New figures have revealed the extent to which injured riders rely on air ambulances.

Figures collected by the Midlands Air Ambulance – and seen by H&H – show that riders account for more call-outs than all other sporting incidents combined.

Road traffic accidents (RTAs) account for 50% of all call-outs, followed by medical emergencies then general falls. Equestrian incidents were fourth, coming in at 8%.

The Midlands Air Ambulance team has been collating data to mark its 21st anniversary this summer.

Of the 36,547 call-outs it has received since 1991, 2,936 (8%) were equestrian. Other sporting incidents accounted for 2,238.

“It’s a combination of the danger of the sport and that riding often takes place in inaccessible places, which can’t be reached by [land] ambulance,” said spokesman Katy Rose Meaney.

Since July last year, the Midlands Air Ambulance has answered an average of 15 calls per month from injured riders.

The speed of the air ambulance is key. For example, Kent, Surrey and Sussex Air Ambulance – for which 5% of 2011 call-outs were equestrian – can reach any part of its area within 20min.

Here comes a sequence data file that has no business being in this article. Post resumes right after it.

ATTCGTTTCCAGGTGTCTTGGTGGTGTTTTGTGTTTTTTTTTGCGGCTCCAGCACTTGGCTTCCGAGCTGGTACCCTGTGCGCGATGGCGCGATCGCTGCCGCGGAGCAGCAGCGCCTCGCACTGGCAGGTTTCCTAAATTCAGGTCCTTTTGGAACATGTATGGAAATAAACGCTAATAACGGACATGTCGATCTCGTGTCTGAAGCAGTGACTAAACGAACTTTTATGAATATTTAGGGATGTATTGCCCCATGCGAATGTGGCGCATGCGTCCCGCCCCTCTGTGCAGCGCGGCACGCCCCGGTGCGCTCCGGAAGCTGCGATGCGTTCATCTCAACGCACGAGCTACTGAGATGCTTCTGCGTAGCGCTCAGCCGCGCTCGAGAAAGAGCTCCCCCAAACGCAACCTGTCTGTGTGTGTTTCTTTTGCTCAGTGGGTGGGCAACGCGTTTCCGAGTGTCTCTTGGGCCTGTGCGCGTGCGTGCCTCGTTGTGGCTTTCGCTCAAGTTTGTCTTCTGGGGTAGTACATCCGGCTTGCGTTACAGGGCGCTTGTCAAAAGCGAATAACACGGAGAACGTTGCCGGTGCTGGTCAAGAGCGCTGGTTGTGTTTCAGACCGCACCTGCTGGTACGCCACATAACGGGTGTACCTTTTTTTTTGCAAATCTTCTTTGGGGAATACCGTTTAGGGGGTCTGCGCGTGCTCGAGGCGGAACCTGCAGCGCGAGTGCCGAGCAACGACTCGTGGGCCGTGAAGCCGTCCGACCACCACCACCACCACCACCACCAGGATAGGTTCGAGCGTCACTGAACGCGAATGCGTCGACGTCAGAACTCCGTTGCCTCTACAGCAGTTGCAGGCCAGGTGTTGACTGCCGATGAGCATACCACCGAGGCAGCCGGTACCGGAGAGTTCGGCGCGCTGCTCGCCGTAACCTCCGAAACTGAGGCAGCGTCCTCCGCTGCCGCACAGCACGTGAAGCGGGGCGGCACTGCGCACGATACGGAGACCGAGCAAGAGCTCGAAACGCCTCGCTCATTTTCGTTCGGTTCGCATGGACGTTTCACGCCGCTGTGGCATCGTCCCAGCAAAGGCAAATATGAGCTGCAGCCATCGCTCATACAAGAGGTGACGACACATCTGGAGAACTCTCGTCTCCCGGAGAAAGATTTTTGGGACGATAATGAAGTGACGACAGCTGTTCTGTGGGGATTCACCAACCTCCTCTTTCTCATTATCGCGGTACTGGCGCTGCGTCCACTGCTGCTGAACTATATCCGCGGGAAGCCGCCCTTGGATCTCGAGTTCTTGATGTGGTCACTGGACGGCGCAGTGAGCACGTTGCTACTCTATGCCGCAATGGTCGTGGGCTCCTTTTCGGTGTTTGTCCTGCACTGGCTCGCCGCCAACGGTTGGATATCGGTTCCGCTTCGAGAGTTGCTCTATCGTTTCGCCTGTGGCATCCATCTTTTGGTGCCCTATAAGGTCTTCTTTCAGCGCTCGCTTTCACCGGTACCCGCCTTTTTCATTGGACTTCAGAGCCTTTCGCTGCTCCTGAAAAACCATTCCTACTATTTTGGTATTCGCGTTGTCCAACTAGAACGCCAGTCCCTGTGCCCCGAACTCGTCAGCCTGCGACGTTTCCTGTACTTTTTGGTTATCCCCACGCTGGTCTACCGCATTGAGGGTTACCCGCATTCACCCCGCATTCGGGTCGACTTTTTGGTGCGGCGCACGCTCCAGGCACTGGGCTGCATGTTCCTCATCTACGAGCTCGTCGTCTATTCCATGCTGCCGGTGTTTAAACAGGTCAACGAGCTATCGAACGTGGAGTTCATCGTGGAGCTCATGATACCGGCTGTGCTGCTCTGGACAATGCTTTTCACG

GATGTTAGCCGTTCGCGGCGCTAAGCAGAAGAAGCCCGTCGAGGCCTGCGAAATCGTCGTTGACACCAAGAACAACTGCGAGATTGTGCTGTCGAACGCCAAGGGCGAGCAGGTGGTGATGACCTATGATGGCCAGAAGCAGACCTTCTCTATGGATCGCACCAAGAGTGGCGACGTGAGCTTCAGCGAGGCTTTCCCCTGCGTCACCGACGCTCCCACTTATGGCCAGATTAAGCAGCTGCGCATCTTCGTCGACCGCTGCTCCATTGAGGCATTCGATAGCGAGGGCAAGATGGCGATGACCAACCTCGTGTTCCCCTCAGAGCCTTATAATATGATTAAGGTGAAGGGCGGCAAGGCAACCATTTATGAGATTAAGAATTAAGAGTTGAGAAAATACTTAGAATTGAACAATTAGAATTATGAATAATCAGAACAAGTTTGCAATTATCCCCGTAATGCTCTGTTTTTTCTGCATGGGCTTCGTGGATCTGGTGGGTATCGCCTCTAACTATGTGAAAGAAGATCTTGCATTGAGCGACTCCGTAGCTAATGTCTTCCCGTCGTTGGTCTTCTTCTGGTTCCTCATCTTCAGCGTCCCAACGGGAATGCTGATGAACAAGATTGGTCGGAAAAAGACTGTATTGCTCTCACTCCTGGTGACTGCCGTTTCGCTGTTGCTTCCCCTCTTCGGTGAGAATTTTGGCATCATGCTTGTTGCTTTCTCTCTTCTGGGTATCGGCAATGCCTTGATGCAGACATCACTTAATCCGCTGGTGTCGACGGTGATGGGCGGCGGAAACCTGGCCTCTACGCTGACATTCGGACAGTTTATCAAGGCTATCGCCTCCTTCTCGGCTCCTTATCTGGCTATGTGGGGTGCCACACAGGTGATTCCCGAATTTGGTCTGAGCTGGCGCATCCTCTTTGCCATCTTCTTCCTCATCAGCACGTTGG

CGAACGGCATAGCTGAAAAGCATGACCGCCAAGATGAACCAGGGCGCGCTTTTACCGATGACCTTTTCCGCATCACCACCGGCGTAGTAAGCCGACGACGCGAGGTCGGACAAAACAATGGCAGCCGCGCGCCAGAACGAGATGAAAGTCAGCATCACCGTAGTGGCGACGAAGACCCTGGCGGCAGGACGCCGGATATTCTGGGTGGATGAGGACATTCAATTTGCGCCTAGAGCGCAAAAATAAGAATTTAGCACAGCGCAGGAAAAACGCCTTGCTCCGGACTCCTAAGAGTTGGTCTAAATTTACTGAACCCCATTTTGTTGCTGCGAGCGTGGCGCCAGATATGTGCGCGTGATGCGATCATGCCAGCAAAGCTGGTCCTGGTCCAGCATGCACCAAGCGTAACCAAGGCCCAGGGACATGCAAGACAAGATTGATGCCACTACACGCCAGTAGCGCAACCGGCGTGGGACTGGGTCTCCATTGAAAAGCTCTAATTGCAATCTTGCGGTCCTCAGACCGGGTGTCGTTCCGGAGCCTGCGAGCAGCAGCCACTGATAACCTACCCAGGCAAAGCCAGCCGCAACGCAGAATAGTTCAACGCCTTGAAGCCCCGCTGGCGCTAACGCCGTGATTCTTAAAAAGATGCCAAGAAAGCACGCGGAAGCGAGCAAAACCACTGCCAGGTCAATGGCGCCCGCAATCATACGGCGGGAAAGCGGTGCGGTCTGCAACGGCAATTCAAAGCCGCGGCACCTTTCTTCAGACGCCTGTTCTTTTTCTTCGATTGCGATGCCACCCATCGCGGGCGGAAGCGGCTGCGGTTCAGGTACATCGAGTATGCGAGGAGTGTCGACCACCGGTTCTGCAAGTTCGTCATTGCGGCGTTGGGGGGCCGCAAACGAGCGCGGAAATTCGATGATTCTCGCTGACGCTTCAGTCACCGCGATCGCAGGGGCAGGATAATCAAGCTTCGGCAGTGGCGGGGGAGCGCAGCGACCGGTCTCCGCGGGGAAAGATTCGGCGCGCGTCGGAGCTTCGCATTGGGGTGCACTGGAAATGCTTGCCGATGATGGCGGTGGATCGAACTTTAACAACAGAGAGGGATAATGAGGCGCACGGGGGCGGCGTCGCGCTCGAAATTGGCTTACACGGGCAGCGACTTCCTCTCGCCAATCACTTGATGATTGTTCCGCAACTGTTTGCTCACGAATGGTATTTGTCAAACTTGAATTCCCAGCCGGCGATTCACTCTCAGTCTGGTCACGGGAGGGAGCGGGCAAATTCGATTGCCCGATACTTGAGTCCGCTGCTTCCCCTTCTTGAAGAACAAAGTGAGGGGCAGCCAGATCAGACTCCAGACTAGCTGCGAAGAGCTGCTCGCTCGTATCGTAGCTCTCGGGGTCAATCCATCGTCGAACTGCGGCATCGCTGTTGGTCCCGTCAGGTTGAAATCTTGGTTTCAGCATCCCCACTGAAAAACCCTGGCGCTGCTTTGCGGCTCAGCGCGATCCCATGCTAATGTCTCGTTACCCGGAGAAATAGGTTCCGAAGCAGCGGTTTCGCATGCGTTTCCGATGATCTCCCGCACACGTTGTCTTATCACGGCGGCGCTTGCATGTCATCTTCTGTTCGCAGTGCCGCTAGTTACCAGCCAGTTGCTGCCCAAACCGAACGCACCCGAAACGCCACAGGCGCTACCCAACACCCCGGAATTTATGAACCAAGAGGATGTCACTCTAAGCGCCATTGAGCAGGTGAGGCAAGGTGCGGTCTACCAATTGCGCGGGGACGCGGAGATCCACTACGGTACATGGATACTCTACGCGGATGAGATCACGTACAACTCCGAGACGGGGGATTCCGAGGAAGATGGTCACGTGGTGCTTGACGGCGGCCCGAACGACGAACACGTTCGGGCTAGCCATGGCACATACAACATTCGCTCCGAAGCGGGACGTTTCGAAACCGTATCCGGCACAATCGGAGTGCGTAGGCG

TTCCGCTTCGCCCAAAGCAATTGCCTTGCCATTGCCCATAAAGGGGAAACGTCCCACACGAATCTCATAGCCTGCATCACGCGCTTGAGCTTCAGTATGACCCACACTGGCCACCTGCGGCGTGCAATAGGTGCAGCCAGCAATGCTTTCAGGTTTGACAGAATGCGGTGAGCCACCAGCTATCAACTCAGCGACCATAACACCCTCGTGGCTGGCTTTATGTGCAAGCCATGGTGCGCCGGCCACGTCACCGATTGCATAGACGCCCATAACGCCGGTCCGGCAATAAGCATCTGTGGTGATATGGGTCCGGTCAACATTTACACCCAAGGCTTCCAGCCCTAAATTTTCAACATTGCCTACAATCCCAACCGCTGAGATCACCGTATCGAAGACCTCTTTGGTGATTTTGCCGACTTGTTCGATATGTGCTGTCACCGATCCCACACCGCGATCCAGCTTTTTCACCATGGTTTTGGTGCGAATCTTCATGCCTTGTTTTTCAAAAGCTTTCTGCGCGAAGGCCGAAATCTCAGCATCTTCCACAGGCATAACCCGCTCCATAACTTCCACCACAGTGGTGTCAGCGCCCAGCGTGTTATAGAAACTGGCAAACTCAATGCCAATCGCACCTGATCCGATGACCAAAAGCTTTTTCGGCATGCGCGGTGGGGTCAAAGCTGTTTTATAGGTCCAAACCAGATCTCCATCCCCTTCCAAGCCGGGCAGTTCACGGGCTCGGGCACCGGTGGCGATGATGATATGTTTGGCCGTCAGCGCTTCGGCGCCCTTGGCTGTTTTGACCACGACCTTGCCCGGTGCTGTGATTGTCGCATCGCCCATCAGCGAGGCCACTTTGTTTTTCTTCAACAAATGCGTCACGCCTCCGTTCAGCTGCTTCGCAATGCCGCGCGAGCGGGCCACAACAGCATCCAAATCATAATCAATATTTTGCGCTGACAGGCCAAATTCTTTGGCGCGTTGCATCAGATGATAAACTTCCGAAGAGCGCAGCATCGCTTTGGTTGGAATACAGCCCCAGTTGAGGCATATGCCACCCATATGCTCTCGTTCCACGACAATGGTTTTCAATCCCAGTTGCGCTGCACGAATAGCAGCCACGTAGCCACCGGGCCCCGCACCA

Last year, Wiltshire Air Ambulance (WAA) had the highest percentage (8.4%) of equestrian call-outs of the crews contacted by H&H – 68 incidents from 801 rescues.

The Warwickshire and Northamptonshire Air Ambulance (WNAA), which covers 10 counties, attended 91 equestrian incidents in 2011 (compared with 486 RTAs).

WNAA Coventry Airport base manager Philippa Gibbs said injuries occur predominantly schooling or hacking, but also at competitions and hunting.

“Most incidents are from falls, but five to 10 per cent are around horses being handled on the ground,” she added.

Air ambulances receive no government funding.

It costs around £5million annually to keep two air ambulances in service.

This news story was first published in the current issue of H&H (8 March 2012)